Second (and final - I'm flying out tomorrow) attempt at getting to Milford Sound. Again, I'll know at 11:00 if it's on, so I have a leisurely breakfast before sauntering into the tour office.

It's another bright and sunny day in Queenstown, even clearer than yesterday. There's a remarkably good view of the mountains over the town and up the lake.

The same is apparently true of Milford because it's on.

After a taxi ride to the secret back bits of the airport you never normally see, we're introduced to our pilot and led through a side gate onto the apron. We're loaded onto the 10-seater which will take us out to the Sound. Solo traveller's privilege means I'm offered my choice of the front row seats. (It's hinted that I should pick the one without a steering column).

We're swiftly cleared to taxi across the field and the pilot goes through his checks as we bump over the glass towards the taxiway. Take-off is smooth, if noisy as he floors the twin props over the bright green waters of the lake to gain the height we need to take us over the mountains.

The ride over the mountain ridges is understandably lumpy in places, but not alarmingly so. It's a much more personal way of seeing the mountains, and we're able to see features like frozen lakes from just a few hundred metres away. I'm not afraid to admit that I'm taking an interest how the plane works as well. It's a fair bit more complex than the two-seater Cessnas I've flown before.

The entry to the Sound is dramatic as the pilot descends to fly low over a series of passes, with the last one opening out as the Sound appears under us. The flight travels the length of the Sound to lose altitude and bring us into what Milford laughingly calls an airport.

Milford itself consists largely of an airstrip, a cruise terminal and a few dozen campervan spaces.

We're helpfully bussed from the tarmac to the cruise terminal, which is a confusion of people and coaches. By remarkable coincedence, we've arrived at the same time as the coach parties from Queenstown, who've had four-five hours driving to my 40 minute flight. I'm asked by some if the flight was scary, perhaps looking for justification of their coach decision.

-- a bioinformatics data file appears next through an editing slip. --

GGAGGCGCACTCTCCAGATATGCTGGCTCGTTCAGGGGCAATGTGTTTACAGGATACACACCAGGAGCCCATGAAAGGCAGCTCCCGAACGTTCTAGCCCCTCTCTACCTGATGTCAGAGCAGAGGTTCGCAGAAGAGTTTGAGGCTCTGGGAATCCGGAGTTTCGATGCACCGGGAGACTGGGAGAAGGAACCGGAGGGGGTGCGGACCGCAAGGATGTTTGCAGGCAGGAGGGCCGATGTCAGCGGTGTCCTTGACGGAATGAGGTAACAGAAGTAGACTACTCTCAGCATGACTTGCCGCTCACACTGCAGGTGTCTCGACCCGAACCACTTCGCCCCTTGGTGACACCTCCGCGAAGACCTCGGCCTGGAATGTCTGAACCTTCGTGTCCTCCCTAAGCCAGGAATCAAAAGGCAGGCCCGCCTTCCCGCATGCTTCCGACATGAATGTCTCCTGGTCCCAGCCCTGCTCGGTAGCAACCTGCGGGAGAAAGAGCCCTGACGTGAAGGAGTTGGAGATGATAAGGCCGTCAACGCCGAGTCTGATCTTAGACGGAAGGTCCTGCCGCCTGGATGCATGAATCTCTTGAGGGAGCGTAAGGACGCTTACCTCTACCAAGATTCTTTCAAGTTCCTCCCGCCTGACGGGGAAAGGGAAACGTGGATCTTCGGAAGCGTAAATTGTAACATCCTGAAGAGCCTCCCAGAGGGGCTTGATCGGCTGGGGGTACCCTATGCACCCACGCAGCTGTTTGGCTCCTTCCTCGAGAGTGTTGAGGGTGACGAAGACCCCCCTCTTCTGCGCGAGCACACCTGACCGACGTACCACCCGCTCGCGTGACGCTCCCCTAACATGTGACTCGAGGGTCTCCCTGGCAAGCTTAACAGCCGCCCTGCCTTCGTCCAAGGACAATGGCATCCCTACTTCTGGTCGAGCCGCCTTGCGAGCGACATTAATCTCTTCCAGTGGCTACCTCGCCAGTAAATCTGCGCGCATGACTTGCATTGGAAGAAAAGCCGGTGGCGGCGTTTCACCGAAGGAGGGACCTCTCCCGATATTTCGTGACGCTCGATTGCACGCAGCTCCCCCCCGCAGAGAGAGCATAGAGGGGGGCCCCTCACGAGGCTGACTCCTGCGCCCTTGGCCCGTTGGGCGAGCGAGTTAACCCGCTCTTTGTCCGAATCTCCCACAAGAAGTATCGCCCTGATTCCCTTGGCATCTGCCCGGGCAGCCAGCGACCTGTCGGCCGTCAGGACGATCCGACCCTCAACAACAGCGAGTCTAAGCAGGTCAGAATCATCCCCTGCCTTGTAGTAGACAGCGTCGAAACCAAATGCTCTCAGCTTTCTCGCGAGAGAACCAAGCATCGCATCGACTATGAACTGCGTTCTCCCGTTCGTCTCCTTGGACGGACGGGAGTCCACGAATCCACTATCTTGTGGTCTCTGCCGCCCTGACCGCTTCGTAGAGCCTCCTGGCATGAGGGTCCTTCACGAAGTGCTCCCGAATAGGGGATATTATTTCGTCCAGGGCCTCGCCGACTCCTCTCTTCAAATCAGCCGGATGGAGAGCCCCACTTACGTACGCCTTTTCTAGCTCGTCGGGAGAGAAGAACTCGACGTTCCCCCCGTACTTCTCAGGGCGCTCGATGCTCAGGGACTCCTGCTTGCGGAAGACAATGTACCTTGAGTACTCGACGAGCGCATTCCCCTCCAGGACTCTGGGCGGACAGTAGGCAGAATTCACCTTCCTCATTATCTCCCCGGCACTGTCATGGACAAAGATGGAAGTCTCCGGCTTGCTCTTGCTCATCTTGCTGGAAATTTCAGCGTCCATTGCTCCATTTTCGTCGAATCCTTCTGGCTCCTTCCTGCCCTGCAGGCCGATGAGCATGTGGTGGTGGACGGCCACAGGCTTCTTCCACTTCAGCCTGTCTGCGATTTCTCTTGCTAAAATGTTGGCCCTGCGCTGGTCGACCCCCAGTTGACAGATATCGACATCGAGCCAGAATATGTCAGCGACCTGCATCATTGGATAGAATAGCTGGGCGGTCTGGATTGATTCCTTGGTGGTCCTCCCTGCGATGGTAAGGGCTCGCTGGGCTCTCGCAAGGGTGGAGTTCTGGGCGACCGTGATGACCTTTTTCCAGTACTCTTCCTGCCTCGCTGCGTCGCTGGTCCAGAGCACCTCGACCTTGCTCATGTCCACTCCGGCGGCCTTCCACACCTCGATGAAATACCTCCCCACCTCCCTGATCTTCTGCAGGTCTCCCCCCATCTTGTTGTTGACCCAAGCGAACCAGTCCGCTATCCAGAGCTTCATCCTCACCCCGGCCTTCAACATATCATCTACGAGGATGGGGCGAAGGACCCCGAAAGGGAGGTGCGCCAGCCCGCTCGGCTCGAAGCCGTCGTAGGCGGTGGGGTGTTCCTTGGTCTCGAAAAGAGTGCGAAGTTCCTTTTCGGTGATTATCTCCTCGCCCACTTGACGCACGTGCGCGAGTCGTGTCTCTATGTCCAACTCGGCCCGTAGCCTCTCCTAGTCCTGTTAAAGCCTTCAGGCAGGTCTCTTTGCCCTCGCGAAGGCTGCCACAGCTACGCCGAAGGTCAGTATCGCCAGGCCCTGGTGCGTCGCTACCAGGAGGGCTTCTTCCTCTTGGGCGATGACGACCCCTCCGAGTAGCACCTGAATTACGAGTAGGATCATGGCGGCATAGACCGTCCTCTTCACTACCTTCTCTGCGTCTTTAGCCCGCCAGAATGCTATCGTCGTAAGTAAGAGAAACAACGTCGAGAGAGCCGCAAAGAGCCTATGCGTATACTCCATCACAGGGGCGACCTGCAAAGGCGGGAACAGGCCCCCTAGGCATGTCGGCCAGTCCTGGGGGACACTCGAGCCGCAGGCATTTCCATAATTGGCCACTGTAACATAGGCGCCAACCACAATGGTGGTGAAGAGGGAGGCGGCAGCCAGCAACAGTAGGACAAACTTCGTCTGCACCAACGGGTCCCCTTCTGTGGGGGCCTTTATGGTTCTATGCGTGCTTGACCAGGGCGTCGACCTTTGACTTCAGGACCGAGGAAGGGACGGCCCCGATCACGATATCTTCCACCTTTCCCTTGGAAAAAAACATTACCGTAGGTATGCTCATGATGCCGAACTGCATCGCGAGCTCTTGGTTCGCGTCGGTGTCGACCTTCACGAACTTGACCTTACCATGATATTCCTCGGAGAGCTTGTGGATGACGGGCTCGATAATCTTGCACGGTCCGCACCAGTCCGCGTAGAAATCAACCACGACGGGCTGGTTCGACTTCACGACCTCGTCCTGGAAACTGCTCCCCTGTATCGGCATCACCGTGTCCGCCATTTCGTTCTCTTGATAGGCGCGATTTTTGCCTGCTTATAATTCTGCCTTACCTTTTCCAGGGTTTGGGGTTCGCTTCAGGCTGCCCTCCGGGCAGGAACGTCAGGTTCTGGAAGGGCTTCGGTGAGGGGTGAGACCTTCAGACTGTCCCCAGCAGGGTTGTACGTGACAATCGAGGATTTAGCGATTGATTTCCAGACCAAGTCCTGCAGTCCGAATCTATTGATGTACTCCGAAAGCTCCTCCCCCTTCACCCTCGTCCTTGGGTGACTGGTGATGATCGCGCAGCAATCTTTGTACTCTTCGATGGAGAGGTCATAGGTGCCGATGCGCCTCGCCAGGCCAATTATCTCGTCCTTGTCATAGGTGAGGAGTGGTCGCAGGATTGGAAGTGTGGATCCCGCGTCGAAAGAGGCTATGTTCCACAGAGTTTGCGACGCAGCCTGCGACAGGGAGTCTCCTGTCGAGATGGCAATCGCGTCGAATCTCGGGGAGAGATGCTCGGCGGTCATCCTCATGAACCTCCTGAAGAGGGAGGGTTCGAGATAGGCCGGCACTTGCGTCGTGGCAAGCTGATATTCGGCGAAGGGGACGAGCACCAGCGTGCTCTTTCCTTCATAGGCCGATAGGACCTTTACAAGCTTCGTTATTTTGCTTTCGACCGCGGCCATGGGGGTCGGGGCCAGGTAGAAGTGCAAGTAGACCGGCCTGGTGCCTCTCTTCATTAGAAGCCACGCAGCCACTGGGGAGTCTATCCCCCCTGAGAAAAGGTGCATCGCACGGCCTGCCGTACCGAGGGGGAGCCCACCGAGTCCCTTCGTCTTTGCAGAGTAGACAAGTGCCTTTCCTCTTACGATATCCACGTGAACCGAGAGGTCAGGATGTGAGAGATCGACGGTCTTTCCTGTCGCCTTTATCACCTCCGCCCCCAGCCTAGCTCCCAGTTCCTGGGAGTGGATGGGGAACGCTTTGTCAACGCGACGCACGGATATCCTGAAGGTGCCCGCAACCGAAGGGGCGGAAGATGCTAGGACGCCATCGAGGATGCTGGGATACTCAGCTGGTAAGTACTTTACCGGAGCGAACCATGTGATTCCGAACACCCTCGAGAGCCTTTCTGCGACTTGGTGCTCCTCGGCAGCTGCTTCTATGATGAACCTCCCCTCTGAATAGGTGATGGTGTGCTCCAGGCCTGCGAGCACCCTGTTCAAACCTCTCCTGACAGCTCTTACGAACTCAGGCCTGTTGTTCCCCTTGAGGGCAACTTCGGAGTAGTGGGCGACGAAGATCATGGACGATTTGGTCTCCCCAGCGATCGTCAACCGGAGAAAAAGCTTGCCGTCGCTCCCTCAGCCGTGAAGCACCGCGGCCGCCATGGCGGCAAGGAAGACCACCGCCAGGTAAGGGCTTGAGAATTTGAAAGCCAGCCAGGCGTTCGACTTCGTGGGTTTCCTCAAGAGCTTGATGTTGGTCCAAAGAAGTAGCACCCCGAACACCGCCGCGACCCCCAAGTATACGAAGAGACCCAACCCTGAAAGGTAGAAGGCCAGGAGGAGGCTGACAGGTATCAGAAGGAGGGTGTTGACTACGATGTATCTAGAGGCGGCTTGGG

The higher slopes of the mountains surrounding the Sound are obscured by cloud. While our flight managed to avoid flying into it, it's blocking our view of the Sound's best known feature, Mitre Peak.

The cruise is pretty informal, with an occasional narrative and pointing out of features. We bag a dolphin playing in our wake and a small colony of fur seals. By the end of the cruise, the cloud clears enough to see Mitre Peak in all its glory.

The trip back takes a different route over its own share of falls, and quality examples of glacial landscape.

And 40 minutes later, we're back in Queenstown after a slightly rougher ride home. A smooth landing and taxi ride later, I'm back in town, wondering what the scaffolding and skip full of snow is doing dangling from a crane in the main square.

After dinner, it becomes clear what it's for; the Winter Festival's Rail Jam, which is apparently skaterboy for a succession of skiers and snowboarders freestyling down the the scaffolding and flinging themselves off the metal obstacles embedded in the snow. There are enough nasty wipeouts to keep me entertained in the bitter evening cold for the full hour, as the invited freestylers attempt to emasculate themselves on the exposed metalwork.

By the end, there's not much blood and precious little snow left on the top, not to mention a few bits of scaffolding missing after they've been taken out by poorly-aimed snowboarders.

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